Are There Influencers in Your Database?


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A few months ago, on a flight from Sweden to The Netherlands, KLM upgraded me unexpectedly to business class. I happily tweeted about this at the time. And only later I wondered: did KLM do this intentionally because they found out about my higher-than-average number of followers on Twitter? Did they assume I was an influencer?

There has been a flurry of blog posts around the concept of influencers lately, all inspired by FastCompany’s controversial Influence Project, which, some people say, is all about reach and popularity, and not about influence.

If the FastCompany project fails in determining influencers among their readers, then is it possible to identify the influencers in your database? Is it enough to run your database against a social search tool to find out which customers have the most friends and followers on social networks?

Well, let’s see what research says about this:

Michael Wu, Principal Scientist of Analytics, has identified the 6 Factors of Social Media Influence. He writes that someone’s power to influence other people depends on 2 factors: credibility and bandwidth. (And that’s only the first part of the issue, because the likelihood of someone actually being influenced depends on relevance, timing, alignment, and confidence.)

Karen Stephenson, a corporate anthropologist, identifies three archetypes of communicators in social networks: Hubs (people who draw information to themselves and then broadcast it all around them, Gatekeepers (experts at carefully managing information flows), and Pulsetakers (great observers of people and trends).

Apparently, the chance of someone being able to influence other people depends in part on the bandwidth between this person and others, and their power to draw information to themselves and broadcast it all around them. But it is only one part of a complex issue, and the relative importance of the other criteria may be bigger!

But wait, there’s more…

The NewScientist article Why Facebook friends are worth keeping describes the work of researcher Michael Kearns, of the University of Pennsylvania. Kearn’s social experiments indicate that being better connected can give an individual apparently disproportionate influence. It seems, according to this research, that there is a correlation between a person’s influence and the number of his/her social connections.

And in their book The Hidden Power of Social Networks authors Rob Cross and Andrew Parker describe their research, which indicates that a person’s individual excellence or expertise is not a good indicator of his/her performance. Instead, a person’s level of connectedness in a social network is a much better indicator of his/her performance. This might indicate that, in Wu’s model of influence, bandwidth (connectedness) has a bigger impact on influence in the social network than credibility (expertise)!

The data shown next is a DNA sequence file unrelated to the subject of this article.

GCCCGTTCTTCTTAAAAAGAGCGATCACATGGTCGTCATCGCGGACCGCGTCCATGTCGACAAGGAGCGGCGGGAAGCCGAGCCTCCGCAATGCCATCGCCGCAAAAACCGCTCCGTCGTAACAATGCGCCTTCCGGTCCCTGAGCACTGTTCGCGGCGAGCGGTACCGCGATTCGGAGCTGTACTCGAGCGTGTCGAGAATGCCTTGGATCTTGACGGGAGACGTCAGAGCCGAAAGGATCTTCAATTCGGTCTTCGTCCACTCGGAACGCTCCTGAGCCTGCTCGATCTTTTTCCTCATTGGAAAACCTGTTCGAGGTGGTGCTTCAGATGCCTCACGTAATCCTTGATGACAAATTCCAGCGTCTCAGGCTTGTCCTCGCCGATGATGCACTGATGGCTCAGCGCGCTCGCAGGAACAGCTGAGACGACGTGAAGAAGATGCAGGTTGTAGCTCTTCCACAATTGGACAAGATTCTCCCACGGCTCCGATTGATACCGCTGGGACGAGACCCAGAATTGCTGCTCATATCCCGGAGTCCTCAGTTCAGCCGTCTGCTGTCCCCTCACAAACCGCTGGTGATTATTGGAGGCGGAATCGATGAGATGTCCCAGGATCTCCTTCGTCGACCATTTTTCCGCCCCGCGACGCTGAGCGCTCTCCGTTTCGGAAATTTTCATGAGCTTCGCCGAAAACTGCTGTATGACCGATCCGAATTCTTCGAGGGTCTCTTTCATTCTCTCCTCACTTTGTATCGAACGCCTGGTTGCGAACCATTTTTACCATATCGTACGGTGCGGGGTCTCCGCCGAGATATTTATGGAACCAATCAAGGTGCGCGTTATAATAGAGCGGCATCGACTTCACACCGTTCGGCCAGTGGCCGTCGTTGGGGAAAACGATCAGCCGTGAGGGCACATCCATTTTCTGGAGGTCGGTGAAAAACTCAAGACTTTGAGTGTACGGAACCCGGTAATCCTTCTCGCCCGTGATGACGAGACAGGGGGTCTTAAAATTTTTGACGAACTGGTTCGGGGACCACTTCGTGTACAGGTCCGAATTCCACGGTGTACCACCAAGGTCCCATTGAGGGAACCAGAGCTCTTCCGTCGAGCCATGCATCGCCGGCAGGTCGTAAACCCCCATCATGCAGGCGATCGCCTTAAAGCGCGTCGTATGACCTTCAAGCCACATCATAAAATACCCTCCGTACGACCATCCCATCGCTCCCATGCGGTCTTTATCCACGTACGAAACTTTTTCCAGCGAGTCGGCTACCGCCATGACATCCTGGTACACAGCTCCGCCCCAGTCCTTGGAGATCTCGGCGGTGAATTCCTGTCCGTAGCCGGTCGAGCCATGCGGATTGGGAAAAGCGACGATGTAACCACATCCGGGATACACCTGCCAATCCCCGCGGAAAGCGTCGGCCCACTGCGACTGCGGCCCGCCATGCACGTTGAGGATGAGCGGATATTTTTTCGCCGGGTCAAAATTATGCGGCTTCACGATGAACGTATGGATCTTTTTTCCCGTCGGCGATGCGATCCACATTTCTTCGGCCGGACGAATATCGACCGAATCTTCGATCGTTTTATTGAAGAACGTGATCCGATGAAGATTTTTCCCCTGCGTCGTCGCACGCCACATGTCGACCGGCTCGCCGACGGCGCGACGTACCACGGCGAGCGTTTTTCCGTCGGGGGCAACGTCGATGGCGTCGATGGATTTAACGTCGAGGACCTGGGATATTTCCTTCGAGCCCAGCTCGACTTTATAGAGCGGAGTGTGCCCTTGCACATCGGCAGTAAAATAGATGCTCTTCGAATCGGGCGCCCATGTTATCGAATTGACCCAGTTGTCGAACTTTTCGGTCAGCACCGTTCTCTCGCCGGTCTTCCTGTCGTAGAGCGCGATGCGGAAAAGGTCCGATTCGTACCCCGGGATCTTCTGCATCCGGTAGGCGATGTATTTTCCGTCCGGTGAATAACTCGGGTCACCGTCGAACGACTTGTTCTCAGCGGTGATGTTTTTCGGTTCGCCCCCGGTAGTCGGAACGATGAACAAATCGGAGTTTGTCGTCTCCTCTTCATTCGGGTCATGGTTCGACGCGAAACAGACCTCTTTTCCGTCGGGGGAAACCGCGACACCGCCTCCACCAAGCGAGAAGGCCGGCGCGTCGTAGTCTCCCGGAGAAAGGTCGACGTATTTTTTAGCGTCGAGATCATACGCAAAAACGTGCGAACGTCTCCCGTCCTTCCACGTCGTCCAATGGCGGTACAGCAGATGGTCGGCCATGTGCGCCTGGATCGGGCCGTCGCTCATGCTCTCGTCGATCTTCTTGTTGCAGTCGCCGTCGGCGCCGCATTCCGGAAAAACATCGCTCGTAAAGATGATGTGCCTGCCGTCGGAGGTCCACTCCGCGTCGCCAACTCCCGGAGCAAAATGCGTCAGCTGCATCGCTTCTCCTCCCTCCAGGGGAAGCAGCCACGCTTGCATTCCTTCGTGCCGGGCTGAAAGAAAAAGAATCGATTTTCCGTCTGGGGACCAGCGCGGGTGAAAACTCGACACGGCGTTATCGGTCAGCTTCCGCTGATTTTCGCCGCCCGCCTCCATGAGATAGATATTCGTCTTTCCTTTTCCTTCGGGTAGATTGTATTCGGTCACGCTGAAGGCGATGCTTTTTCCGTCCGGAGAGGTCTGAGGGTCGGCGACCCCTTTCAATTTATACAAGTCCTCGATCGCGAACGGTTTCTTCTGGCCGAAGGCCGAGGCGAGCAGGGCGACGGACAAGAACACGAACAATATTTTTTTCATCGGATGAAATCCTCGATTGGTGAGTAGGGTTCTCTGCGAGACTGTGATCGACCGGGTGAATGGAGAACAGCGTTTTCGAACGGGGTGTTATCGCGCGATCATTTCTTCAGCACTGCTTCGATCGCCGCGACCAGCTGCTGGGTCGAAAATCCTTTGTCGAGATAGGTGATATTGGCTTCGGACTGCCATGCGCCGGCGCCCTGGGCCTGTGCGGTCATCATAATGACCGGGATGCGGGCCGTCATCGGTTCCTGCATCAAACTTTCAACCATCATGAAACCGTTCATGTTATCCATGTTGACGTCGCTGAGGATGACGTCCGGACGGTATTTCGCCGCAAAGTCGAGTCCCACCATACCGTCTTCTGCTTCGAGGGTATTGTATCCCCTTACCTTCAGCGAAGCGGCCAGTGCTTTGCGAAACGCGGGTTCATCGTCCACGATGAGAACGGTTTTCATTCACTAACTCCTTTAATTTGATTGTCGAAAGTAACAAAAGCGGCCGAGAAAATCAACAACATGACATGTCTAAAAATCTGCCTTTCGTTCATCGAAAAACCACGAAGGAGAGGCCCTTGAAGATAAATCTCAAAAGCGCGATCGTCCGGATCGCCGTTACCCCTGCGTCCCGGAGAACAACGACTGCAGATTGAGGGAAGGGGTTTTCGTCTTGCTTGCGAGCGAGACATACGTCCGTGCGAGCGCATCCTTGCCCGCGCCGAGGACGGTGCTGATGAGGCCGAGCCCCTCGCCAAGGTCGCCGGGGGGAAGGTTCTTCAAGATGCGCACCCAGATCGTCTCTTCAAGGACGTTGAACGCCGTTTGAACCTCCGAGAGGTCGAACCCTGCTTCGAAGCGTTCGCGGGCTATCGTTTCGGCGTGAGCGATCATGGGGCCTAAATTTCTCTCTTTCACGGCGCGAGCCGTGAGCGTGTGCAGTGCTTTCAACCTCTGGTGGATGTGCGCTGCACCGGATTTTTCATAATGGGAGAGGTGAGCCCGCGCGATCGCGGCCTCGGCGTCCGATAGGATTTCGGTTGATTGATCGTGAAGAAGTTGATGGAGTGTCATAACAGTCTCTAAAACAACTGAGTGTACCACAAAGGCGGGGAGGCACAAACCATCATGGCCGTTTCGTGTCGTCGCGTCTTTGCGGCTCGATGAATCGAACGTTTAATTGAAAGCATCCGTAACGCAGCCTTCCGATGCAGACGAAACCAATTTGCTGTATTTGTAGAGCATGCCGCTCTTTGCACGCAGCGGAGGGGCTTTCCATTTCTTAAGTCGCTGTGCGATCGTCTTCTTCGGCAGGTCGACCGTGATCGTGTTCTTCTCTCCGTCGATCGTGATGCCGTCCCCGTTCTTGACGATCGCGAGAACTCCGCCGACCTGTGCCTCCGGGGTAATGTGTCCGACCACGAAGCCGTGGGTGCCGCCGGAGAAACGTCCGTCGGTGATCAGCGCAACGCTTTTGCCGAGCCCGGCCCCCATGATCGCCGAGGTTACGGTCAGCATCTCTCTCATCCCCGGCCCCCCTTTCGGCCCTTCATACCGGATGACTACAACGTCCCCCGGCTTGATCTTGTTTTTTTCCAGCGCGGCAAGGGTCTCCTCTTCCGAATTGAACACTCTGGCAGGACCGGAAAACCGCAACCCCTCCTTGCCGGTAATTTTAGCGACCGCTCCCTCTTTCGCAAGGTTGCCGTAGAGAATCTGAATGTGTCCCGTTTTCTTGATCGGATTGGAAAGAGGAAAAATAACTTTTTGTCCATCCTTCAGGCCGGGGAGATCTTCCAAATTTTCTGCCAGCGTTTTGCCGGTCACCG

Now compare this with two opposing views from experts:

Esteban Kolsky, CRM expert, writes that a person with 50 followers can have more influence than a person with 10,000 followers. Strictly speaking, this is true. Just like a person with 1 follower can, in theory, still have more influence than Ashton Kutcher. Such a message appeals to people who claim that the number of followers on Twitter means nothing. But this kind of reasoning is flawed when we’re talking of the likelihood of people having influence, which, as we’ve seen from research, correlates (to some extent) with bandwidth and connectedness. Therefore, by pure logic, the chance that a person with only 50 followers has more followers than a person with 10,000 followers is not 50%. It is less than that! And the number of really influential people among a top 10 of best-connected people is higher than among the 10 least-connected ones.

In an interview with FastCompany, Guy Kawasaki, famous blogger, says “It’s hard to name a person who is unpopular who has influence.” Of course, it is possible to name influencers with low connectedness in social networks. It’s just more work finding them than it is when trying to find them among well-connected people.

And that’s why it makes sense to find well-connected people in your database, and why it would make sense for KLM to find well-connected people among their passengers. It doesn’t mean these people are better influencers. Maybe they are not! And they may get it totally wrong. But it does mean the chance that they are real influencers is at least (somewhat) higher. And if you have just one free business class seat available, you can only make the bet once…

Republished with author's permission from original post.


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